Over the summer, CC student Geoffrey Hartley ’19 immersed himself in a program at the Colorado Springs Fine Arts Center at Colorado College in a way few students get to experience. Hartley filmed a documentary about the FAC’s Military Artistic Healing program, a program that currently has little student involvement. As a part of CC’s summer course the Colorado Documentary Project, a class conceived and taught by professors Dylan Nelson and Clay Haskell, Hartley learned about the documentary genre and how to film documentaries, and was able to make his own movie.
The course is a collaboration between CC’s Film and Media Studies program, Rocky Mountain PBS, and other Colorado organizations, and allowed students to do an externship with a local organization during the course. Hartley explains “after the week-long externship, everyone comes back to class and pitches an idea for a documentary inspired by our experiences.” Each student presented an idea to Rocky Mountain PBS, and then spent the rest of the class organizing, shooting, and editing a documentary. Hartley spent time at the Bemis School of Art and that’s where he learned about instructor Kim Nguyen’s art class for military veterans. “After hearing about the work that Nguyen was doing to provide a creative outlet for military veterans to express themselves and work through their PTSD, I knew that this was a story I wanted to share in my documentary,” Hartley says.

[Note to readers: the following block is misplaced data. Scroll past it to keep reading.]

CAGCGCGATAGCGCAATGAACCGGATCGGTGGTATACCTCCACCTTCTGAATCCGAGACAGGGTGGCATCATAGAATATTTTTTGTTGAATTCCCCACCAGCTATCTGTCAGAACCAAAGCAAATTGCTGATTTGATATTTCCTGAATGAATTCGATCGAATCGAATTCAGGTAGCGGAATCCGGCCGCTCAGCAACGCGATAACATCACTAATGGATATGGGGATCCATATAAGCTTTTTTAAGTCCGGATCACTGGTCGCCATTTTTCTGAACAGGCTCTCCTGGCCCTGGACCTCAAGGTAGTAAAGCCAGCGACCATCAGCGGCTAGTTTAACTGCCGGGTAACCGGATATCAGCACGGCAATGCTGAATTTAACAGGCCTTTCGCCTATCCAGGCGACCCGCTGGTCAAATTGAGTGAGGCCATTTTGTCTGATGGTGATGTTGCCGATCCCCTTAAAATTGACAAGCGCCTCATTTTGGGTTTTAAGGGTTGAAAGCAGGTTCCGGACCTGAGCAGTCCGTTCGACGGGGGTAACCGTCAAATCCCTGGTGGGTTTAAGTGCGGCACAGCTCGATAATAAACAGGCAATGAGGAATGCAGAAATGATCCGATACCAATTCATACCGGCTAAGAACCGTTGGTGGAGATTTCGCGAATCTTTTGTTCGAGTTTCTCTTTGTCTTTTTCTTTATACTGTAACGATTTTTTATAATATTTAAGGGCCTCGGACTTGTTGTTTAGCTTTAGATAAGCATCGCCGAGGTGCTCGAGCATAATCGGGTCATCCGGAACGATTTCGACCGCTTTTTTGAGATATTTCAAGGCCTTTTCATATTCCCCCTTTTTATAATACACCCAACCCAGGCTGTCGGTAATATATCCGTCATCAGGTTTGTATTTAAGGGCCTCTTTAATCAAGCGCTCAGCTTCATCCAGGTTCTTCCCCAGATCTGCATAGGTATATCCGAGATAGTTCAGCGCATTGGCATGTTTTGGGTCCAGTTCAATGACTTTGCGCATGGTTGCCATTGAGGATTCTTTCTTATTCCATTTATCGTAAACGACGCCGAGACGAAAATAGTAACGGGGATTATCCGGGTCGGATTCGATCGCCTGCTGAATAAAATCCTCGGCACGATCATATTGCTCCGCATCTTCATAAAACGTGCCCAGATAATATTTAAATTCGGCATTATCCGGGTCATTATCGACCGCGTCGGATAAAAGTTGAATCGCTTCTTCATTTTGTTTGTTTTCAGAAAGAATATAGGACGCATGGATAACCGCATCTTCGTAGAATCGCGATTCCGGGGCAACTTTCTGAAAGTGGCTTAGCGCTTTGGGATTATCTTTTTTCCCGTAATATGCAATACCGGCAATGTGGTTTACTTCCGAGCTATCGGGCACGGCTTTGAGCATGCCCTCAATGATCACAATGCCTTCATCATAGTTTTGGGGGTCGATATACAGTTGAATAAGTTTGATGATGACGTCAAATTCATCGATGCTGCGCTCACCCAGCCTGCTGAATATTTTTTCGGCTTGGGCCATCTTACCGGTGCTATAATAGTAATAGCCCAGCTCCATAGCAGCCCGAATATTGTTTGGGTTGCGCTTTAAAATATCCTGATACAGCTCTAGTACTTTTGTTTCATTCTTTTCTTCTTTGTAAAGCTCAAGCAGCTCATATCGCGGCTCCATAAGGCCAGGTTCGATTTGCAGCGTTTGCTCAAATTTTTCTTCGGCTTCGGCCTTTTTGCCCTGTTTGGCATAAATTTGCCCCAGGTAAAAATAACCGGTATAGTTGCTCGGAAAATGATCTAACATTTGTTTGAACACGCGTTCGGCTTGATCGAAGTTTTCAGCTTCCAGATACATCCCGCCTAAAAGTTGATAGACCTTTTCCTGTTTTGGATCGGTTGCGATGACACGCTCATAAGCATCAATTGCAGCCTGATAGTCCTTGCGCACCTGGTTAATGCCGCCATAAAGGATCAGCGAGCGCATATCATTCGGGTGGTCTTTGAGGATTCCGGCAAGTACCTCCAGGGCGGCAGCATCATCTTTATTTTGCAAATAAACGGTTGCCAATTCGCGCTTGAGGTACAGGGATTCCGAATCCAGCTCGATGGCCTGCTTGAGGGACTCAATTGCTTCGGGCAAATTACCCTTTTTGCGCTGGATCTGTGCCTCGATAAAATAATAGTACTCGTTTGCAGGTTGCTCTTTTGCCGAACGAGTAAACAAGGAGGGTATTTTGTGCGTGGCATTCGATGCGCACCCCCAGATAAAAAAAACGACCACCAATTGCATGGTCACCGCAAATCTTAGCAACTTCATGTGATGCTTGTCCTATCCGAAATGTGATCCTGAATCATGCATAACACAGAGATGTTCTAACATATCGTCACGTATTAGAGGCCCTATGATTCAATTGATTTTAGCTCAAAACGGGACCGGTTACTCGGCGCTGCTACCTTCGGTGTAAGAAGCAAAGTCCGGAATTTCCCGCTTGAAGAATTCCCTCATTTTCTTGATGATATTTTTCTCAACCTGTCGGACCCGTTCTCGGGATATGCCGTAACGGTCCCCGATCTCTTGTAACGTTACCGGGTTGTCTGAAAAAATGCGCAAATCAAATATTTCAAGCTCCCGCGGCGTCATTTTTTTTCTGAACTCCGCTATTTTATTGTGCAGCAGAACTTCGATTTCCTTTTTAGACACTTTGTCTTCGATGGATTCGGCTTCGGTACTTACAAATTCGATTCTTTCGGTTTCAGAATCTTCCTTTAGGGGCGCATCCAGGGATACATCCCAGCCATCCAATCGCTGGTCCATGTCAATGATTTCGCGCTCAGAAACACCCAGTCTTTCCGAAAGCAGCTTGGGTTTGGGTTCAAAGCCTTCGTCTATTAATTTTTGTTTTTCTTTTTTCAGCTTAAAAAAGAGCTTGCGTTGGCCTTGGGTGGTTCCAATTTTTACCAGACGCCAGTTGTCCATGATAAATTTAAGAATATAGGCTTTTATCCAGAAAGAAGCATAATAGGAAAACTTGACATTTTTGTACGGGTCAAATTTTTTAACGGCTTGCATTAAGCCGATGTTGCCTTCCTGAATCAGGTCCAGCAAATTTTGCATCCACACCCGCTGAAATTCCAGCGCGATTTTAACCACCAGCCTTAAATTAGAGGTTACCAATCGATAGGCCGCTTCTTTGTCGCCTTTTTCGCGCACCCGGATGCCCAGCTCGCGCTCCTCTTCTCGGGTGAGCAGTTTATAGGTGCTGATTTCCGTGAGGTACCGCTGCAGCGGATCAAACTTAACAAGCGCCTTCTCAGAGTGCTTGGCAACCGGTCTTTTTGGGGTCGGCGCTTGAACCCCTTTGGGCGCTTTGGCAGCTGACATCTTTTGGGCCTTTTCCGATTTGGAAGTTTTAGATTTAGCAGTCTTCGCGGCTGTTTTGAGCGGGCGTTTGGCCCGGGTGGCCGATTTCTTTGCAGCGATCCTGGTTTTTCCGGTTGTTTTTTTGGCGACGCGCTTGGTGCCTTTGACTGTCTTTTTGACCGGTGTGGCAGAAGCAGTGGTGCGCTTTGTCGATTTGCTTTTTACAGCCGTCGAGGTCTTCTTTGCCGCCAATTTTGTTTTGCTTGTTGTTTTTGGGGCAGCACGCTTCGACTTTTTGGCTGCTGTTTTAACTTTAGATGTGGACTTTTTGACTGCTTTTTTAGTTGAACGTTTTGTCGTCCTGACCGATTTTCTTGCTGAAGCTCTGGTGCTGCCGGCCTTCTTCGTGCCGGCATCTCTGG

Because he saw art as a frequently overlooked therapy, Hartley says it was particularly important to portray it in film. He tried to highlight the positive impact painting has had on the lives of many Colorado Springs veterans, and the simplicity of art as therapy. Working on this project had a strong impact on Hartley. “I think the most important thing I learned from working with the Military Artistic Healing program,” he explains, “is how art works for each person differently. Everyone can find comfort, safety, or understanding through art, but it truly is an individualized experience and the meaning of art only exists through the individual.” While his documentary was about painting, Hartley also notes that “poetry, film, music, or countless other art forms can provide an outlet that might really help work through troubling issues.”
In addition to learning about this special program at the FAC, Hartley also gained a strong background in documentary filmmaking. All that he learned, Hartley feels, will be essential to pursuing a career in the film industry. View the full documentary, “Just Paint.“